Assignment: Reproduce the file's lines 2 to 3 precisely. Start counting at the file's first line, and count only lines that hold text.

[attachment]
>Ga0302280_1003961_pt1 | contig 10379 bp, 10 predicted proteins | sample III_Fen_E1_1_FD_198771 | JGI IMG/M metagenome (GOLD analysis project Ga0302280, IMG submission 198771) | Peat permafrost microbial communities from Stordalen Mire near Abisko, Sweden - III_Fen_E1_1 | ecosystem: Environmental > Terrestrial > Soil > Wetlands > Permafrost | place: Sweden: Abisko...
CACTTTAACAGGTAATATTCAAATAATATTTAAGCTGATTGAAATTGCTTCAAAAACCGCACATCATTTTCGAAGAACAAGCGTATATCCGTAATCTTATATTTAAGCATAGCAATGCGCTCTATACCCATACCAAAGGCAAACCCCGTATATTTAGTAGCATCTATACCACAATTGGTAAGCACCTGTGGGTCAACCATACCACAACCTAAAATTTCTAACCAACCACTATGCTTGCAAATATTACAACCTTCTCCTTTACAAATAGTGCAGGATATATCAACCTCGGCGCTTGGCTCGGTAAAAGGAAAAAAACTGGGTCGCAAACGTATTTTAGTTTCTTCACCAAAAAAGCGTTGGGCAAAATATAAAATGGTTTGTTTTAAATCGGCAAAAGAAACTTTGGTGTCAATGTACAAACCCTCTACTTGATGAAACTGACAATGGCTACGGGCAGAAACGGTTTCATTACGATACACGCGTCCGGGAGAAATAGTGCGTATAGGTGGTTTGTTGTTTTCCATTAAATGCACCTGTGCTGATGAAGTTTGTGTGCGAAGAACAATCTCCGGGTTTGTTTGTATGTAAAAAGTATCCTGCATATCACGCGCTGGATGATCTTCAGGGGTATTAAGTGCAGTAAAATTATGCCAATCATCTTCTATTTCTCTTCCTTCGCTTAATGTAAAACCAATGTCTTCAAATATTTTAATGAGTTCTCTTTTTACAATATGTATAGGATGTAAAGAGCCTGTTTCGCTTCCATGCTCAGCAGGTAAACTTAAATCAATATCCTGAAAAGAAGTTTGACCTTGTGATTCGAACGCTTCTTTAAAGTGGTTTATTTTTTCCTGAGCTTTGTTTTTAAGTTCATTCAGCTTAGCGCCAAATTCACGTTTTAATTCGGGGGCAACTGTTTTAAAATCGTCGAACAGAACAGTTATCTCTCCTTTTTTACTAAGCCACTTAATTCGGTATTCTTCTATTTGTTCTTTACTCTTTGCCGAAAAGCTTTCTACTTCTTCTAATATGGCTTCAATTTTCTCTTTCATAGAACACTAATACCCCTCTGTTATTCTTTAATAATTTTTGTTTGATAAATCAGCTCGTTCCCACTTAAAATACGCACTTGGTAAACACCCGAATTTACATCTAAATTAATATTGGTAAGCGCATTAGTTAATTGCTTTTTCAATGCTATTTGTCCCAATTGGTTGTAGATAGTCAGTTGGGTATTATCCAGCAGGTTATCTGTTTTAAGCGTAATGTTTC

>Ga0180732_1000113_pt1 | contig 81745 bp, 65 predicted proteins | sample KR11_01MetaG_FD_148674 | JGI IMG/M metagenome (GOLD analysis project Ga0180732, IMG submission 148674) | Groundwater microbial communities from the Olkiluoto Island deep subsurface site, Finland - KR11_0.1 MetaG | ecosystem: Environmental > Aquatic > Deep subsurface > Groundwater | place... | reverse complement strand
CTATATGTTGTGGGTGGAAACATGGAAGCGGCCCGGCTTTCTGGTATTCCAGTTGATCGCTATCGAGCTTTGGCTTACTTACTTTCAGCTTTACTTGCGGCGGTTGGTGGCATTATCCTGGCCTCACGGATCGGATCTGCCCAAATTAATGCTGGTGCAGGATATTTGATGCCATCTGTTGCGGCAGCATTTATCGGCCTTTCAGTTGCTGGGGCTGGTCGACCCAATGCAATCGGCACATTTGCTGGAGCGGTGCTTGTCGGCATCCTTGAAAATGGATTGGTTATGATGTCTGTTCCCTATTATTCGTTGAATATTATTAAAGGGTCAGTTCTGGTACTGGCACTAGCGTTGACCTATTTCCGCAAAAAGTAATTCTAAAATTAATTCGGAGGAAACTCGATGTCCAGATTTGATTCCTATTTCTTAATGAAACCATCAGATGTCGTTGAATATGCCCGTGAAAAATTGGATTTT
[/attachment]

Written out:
CACTTTAACAGGTAATATTCAAATAATATTTAAGCTGATTGAAATTGCTTCAAAAACCGCACATCATTTTCGAAGAACAAGCGTATATCCGTAATCTTATATTTAAGCATAGCAATGCGCTCTATACCCATACCAAAGGCAAACCCCGTATATTTAGTAGCATCTATACCACAATTGGTAAGCACCTGTGGGTCAACCATACCACAACCTAAAATTTCTAACCAACCACTATGCTTGCAAATATTACAACCTTCTCCTTTACAAATAGTGCAGGATATATCAACCTCGGCGCTTGGCTCGGTAAAAGGAAAAAAACTGGGTCGCAAACGTATTTTAGTTTCTTCACCAAAAAAGCGTTGGGCAAAATATAAAATGGTTTGTTTTAAATCGGCAAAAGAAACTTTGGTGTCAATGTACAAACCCTCTACTTGATGAAACTGACAATGGCTACGGGCAGAAACGGTTTCATTACGATACACGCGTCCGGGAGAAATAGTGCGTATAGGTGGTTTGTTGTTTTCCATTAAATGCACCTGTGCTGATGAAGTTTGTGTGCGAAGAACAATCTCCGGGTTTGTTTGTATGTAAAAAGTATCCTGCATATCACGCGCTGGATGATCTTCAGGGGTATTAAGTGCAGTAAAATTATGCCAATCATCTTCTATTTCTCTTCCTTCGCTTAATGTAAAACCAATGTCTTCAAATATTTTAATGAGTTCTCTTTTTACAATATGTATAGGATGTAAAGAGCCTGTTTCGCTTCCATGCTCAGCAGGTAAACTTAAATCAATATCCTGAAAAGAAGTTTGACCTTGTGATTCGAACGCTTCTTTAAAGTGGTTTATTTTTTCCTGAGCTTTGTTTTTAAGTTCATTCAGCTTAGCGCCAAATTCACGTTTTAATTCGGGGGCAACTGTTTTAAAATCGTCGAACAGAACAGTTATCTCTCCTTTTTTACTAAGCCACTTAATTCGGTATTCTTCTATTTGTTCTTTACTCTTTGCCGAAAAGCTTTCTACTTCTTCTAATATGGCTTCAATTTTCTCTTTCATAGAACACTAATACCCCTCTGTTATTCTTTAATAATTTTTGTTTGATAAATCAGCTCGTTCCCACTTAAAATACGCACTTGGTAAACACCCGAATTTACATCTAAATTAATATTGGTAAGCGCATTAGTTAATTGCTTTTTCAATGCTATTTGTCCCAATTGGTTGTAGATAGTCAGTTGGGTATTATCCAGCAGGTTATCTGTTTTAAGCGTAATGTTTC

>Ga0180732_1000113_pt1 | contig 81745 bp, 65 predicted proteins | sample KR11_01MetaG_FD_148674 | JGI IMG/M metagenome (GOLD analysis project Ga0180732, IMG submission 148674) | Groundwater microbial communities from the Olkiluoto Island deep subsurface site, Finland - KR11_0.1 MetaG | ecosystem: Environmental > Aquatic > Deep subsurface > Groundwater | place... | reverse complement strand